“Revolutionary Road” by Richard Yates

richard-yates-revolutionary-road

“Revolutionary Road” by Richard Yates was first published in 1961 but the solemn truth about life which it divulges still reverberates within the walls of each family house. So brilliant in its honest attempt to depict the dreadfulness of all human relationships, it has also been turned into a movie starring Leonardo DiCaprio and Kate Winslet. I have not seen the cinema production yet, but I can promise you that the novel would revolutionize your perspective. It is such a genuine portrayal of the purgatory of matrimony.

Frank and April Wheeler appear to be the perfect couple in the bright 1950s. They are smart, fun, open-minded and awfully in love. But the glossy exterior of their life is grossly misleading. As all other married people, forced together by adventitious circumstances, they have waged a myriad of skeletons in the closet of their immaculate suburban house on Revolutionary Road. Yet, a delusion can survive only so long. After a sordid fight in the middle of the road, at the dead of the night, they come to the realization that all they have been sweeping so cautiously under the carpet for the last 6 years has now become a cause of calamity. . Their consummate image of love, matrimony and amity is irrevocably shattered. In long silences and blazing arguments, Frank and April drift apart and are impelled to go to drastic measures to preserve their integrity.

Unlike all the other novels which portray affability and relationships, “Revolutionary Road” didn’t begin happily only to diverge into tragedy later on. It was solemn from the very first chapter till the end and even the sporadic elements of bliss that stole their way into the Wheeler’s life were marked with spuriousness. What made the novel poignant the universal truth that loomed in every action and decision of its characters.  It was scintillating to read about the absolutely drab, appalling side of human nature: the failed expectations, the unrealized aspirations, the helplessness of each individual and the meretriciousness of one’s alter ego. Richard Yates is the first person I have met who has dared to acknowledge the fallacy of marriage, friendship and camaraderie so simply.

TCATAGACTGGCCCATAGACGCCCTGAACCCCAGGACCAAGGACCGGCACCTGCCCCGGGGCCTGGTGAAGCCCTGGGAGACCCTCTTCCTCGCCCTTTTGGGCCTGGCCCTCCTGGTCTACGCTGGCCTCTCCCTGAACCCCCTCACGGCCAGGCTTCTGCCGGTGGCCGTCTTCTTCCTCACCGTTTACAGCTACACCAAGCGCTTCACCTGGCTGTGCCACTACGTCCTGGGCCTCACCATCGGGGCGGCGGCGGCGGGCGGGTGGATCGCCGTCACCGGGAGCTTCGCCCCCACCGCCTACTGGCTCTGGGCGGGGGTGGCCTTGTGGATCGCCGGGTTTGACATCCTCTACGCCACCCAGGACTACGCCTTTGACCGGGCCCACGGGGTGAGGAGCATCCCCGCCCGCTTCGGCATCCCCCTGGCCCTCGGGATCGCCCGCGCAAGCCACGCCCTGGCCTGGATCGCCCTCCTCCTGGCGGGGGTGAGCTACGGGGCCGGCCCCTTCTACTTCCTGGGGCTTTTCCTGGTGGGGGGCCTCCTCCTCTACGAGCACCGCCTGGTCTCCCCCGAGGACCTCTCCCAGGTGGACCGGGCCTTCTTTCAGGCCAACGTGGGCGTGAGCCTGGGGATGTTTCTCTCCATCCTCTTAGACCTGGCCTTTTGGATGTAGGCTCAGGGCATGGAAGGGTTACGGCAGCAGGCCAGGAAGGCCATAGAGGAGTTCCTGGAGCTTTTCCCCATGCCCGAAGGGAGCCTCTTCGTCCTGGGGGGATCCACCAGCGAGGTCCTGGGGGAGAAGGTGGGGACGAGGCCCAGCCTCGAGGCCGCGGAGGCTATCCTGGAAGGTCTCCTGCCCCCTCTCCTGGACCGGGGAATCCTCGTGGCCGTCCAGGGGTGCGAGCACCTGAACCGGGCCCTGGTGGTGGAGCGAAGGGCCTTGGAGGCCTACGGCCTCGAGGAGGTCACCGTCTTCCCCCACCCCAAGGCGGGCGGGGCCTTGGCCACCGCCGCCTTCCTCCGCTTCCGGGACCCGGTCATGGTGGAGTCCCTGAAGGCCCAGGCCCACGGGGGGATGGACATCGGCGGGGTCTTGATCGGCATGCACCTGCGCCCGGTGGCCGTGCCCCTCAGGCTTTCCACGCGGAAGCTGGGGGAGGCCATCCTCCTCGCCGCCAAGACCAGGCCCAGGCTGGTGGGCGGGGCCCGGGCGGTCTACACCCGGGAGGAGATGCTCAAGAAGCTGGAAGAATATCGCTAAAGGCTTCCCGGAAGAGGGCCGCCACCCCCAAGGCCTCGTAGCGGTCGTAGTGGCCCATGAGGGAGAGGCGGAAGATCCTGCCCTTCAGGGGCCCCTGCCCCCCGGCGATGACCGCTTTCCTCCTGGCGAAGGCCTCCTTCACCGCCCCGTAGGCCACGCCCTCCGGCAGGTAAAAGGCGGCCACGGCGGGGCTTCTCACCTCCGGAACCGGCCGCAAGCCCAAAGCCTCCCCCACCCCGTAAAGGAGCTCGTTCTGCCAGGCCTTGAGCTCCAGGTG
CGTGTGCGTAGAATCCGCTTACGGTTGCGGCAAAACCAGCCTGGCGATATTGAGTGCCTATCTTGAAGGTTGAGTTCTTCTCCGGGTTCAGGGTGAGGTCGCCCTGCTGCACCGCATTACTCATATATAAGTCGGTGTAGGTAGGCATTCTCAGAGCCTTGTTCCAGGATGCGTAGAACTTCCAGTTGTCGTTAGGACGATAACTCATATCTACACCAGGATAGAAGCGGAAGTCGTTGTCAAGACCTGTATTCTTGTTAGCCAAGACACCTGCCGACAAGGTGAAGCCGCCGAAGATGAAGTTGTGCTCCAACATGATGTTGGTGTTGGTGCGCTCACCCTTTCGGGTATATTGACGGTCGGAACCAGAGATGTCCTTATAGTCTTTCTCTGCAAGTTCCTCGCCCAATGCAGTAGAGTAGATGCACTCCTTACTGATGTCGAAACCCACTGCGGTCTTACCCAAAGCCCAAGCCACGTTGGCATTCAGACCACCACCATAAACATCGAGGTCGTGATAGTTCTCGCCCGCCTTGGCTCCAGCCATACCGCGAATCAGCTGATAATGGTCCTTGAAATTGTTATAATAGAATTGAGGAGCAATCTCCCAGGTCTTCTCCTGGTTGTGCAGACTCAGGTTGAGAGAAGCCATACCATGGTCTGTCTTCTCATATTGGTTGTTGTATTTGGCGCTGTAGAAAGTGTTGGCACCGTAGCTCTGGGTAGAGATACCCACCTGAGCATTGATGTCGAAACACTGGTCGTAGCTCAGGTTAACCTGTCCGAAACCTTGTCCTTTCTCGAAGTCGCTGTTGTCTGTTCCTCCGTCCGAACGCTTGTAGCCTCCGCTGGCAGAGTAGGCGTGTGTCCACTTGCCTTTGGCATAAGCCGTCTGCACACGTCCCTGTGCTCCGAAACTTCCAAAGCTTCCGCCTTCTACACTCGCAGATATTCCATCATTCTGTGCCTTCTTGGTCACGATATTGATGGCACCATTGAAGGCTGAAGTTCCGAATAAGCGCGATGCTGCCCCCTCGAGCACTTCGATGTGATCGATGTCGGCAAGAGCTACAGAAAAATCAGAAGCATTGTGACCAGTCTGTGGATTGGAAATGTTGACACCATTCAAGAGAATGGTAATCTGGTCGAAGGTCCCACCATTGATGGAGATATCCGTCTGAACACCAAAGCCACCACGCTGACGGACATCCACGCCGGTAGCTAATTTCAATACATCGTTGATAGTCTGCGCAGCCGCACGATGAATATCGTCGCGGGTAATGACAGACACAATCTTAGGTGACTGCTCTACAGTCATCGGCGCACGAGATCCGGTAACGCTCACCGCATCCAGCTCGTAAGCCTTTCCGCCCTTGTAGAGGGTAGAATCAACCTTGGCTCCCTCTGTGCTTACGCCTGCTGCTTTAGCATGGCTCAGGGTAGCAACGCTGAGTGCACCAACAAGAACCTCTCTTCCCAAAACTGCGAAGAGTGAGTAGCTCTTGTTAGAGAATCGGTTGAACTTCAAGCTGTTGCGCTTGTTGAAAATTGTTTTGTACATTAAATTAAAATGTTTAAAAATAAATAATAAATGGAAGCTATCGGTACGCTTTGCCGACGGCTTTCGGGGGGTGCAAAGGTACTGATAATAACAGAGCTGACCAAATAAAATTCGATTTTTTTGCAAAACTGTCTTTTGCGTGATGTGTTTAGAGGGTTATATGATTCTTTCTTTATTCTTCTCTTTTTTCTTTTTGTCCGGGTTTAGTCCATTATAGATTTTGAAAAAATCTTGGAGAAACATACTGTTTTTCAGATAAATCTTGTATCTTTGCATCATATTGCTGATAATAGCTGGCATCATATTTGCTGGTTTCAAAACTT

At some level I have always sensed the falsehood of all interactions, yet simultaneously I continually harbored the flickering undying hope that there are few relations which transcend the pettiness of our ephemeral nature. However, the suburban nightmare is diffusing in our urban lives as well. There is no complete accomplishment of the notion of the American dream. Instead of liberating and inspiring people, it binds them to the fetters of social conventions and anachronistic stereotypes. Smiling, being polite, staying in one’s good graces, going out and keeping up the ever so fake tone of conversation – those are necessities preliminary for our survival and a guaranteed participation in the act of a decent, respectable society. Our innate need to be accepted and approved upon lands us the lead role in that abysmal stage production.

The only people who peek behind the decorum are deemed as irrational and even insane as so often proves the case in literature (“Hamlet”, “Don Quixote” etc.). It is but treacherous, however, to believe that our reality differs at all from the apocryphal world. We are also stuck in a nightmarish existence feeling that our life passes by too quickly in a perpetual fear that we will never rise to the wisdom and vigor of the golden people. A fear that is well based. For we will not become the images we bear of ourselves unless we halt the pretense that we are happy and satisfied with our presence. We have to concede the awful truth to be able to live with ourselves uncompromisingly, and perhaps alter our final destination. We have to strive infinitely so as not to end up as stereotypes.

Mery

Mery

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